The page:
3. Change Management Done Intelligently
The technical side, while important and necessary is something that the IT and systems administrators will handle. This next part of the process is as important but even more interesting — the human element. The implementation of ERP in the Cloud requires real investment in change management. The impact that this change might have on your employees (not least that of a potential downsizing of the IT department) must be managed well and not underestimated.
Recommended Strategy: Make it fun. Stop laughing, it’s possible. If you prepare well in advance, and start even before the ERP migration/procurement process, your employees will know what to expect and manage their expectations. Make a senior manager responsible for Change Management and identify Change Champions. Develop clear messages to engage users.
4. User Onboarding and Training
Delivering effective training is always an issue, but especially so in this case. No one flies an airplane without logging a few dozen hours on the simulator. Underinvestment in this activity is a fatal mistake that many companies make. Companies see training as money wasted, especially when employees leave the company and take your training with them. How can employers square this circle?
Recommended Strategy: Make sure that the budget for user onboarding is adequate and protected. Invest in durable on-boarding and training toolsets – this will ensure that training capital is preserved and carried in a system repository and not in heads of the staff.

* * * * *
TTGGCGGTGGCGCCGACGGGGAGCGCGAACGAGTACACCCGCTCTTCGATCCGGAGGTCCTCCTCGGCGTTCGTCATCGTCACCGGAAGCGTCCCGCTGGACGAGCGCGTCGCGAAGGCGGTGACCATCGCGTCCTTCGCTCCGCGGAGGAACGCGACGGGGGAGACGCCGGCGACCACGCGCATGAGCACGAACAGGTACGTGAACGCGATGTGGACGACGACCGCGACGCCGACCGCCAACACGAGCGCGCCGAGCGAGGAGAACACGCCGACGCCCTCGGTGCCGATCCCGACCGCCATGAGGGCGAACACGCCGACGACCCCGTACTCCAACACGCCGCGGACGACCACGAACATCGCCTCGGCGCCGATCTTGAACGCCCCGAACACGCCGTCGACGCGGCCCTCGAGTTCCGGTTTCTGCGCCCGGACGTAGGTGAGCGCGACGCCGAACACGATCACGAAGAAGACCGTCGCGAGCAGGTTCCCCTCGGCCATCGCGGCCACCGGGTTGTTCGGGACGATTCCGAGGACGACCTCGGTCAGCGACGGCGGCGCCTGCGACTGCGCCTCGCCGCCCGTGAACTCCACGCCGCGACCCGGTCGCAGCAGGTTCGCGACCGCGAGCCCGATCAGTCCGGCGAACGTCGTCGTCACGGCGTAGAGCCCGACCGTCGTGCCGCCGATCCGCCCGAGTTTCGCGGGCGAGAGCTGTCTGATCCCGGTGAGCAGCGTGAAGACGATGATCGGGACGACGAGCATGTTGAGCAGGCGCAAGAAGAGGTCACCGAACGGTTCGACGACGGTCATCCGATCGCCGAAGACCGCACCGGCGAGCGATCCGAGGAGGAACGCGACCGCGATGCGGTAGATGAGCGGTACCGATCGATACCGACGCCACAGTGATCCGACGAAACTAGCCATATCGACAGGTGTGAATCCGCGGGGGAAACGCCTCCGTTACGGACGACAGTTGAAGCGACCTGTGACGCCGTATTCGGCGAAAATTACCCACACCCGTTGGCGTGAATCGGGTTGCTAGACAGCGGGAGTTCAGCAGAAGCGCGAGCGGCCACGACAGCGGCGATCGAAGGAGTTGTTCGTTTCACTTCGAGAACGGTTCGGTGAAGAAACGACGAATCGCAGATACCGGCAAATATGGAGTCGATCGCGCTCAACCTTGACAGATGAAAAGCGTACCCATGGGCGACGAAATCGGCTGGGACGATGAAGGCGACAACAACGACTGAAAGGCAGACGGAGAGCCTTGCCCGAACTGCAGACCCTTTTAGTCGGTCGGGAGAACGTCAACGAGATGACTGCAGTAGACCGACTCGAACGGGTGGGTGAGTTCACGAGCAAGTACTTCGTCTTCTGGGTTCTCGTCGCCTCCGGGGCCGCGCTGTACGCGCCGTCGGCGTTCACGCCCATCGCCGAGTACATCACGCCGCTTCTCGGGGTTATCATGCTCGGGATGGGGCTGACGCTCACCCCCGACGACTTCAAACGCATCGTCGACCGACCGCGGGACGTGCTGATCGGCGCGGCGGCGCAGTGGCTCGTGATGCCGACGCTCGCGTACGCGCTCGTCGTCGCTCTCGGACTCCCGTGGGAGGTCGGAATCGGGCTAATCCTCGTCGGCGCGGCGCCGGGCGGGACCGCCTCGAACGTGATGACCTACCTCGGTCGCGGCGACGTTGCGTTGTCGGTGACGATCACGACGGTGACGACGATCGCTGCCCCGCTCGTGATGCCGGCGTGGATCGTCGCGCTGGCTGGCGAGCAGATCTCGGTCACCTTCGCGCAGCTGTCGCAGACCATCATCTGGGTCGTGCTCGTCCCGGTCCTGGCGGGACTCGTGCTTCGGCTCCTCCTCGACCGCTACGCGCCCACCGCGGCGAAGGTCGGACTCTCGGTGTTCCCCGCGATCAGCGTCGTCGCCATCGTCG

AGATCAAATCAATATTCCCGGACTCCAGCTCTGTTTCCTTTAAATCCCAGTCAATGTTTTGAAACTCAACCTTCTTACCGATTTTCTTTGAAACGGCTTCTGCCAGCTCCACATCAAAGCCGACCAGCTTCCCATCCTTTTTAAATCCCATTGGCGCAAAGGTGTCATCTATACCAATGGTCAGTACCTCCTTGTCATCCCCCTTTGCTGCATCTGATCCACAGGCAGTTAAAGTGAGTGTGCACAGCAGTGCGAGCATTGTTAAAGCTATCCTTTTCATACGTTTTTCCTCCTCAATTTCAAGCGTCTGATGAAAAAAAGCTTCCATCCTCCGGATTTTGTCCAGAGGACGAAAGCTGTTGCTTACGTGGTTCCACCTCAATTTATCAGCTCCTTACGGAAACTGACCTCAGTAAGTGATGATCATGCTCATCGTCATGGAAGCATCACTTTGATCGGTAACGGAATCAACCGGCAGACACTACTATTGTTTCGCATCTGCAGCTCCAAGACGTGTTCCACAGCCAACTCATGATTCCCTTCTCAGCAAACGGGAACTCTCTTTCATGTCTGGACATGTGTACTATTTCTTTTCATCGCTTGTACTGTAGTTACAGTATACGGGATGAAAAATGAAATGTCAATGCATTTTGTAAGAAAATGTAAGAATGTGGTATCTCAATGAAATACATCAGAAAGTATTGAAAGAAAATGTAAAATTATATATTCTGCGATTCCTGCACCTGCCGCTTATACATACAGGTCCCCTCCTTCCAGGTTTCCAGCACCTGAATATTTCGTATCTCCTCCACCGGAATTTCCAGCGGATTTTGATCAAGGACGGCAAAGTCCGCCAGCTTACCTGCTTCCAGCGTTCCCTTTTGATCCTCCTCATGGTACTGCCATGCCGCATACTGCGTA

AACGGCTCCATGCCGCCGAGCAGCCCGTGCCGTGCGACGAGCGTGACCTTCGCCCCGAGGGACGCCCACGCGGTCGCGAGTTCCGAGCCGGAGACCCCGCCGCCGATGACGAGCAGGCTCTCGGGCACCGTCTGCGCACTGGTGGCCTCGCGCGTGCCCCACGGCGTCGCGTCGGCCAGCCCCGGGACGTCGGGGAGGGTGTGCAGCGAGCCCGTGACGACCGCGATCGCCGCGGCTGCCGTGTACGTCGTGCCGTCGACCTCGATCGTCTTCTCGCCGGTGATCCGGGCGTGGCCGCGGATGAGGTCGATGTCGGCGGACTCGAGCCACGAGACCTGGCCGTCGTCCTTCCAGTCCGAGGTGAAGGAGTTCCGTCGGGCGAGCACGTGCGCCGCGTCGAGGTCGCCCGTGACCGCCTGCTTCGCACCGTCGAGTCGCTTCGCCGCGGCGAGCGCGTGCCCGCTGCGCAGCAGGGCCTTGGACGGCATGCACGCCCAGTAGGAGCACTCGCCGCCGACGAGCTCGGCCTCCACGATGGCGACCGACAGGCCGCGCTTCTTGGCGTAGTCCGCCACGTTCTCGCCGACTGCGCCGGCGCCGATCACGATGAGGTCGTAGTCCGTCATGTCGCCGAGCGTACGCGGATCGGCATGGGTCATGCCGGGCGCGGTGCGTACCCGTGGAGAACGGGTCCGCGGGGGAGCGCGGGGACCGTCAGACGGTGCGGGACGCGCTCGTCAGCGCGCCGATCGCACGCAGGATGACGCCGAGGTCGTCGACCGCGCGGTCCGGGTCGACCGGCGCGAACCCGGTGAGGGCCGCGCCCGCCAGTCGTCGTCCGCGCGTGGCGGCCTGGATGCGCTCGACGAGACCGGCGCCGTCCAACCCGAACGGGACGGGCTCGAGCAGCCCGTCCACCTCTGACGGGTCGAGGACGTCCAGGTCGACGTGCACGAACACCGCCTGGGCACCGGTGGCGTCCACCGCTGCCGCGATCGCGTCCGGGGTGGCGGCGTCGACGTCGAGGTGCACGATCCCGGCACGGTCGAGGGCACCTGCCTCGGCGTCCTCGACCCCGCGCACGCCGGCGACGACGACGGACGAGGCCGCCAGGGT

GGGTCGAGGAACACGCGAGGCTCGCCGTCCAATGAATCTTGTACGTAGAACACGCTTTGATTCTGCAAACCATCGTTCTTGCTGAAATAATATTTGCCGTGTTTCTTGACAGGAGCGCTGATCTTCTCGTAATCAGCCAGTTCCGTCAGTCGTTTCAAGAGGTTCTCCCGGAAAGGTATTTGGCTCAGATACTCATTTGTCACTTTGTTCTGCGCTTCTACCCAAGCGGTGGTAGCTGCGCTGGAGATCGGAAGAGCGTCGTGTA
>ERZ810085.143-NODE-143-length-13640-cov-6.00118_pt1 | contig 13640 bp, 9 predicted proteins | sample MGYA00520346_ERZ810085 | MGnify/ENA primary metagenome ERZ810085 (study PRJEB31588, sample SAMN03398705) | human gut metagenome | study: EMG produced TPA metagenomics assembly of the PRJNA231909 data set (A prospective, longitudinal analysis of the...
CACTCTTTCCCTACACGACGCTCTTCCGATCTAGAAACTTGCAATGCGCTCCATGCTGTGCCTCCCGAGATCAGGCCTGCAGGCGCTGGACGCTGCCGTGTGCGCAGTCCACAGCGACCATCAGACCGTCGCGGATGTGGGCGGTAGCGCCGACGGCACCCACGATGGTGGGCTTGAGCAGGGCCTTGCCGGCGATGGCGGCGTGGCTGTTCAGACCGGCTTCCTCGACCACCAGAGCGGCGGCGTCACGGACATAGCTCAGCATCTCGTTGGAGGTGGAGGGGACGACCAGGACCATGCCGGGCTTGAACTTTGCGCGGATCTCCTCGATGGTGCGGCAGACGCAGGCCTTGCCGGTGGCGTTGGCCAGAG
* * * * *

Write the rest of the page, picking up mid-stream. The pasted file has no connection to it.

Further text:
Note: Even if the key challenges of Architecture/Licensing, Hybridization and Customization are manageable, the issue of User Onboarding (within the overall context of Change Management) remains the final key to success.
5. Data Security in Cloud ERP – a Concern but not a Challenge
The concern is real but the challenge is not as severe as in some of the other examples mentioned above. The Cloud conjures up a vision of higher risk levels. This perception of a higher risk level is, in general, off the mark.
In fact, there is credible evidence that putting your data on one of the leading Cloud platforms (such as Amazon Web Services) offers a higher degree of data security than you could enable in-house. After all, governments use commercial Cloud services (and the government is never wrong). Seriously though, we don’t classify it as a challenge though it is certainly a concern.
Recommended Strategy: Satisfy yourself by making sure that the ERP Cloud offering you are considering meets industry standards (including ISO27k) for Cloud Services provision. A credible service provider should also be able to provide standards compliance audit reports.
If you prefer your data to reside in-country (and depending on your industry there may be a legal requirement for that), then make sure the proposed service ticks that box.
This article is part of a White Paper called “The Essential Guide to Assuring Cloud ERP Adoption.”
Claim your free copy by filling the form below.
The White Paper covers a range of topics including:
Chapter 1: Key Conclusions from Data about Cloud ERP Adoption
Chapter 2: Do Cloud ERP Offerings Stack Up Functionally?
Chapter 3: The Top 5 Challenges in Adopting Cloud ERP
Chapter 4: Overcoming the Challenges of User Onboarding
Chapter 5: Tools You Must Know About that Will Make Adopting Cloud ERP Easier
Chapter 6: The Checklist for Successful Cloud ERP Adoption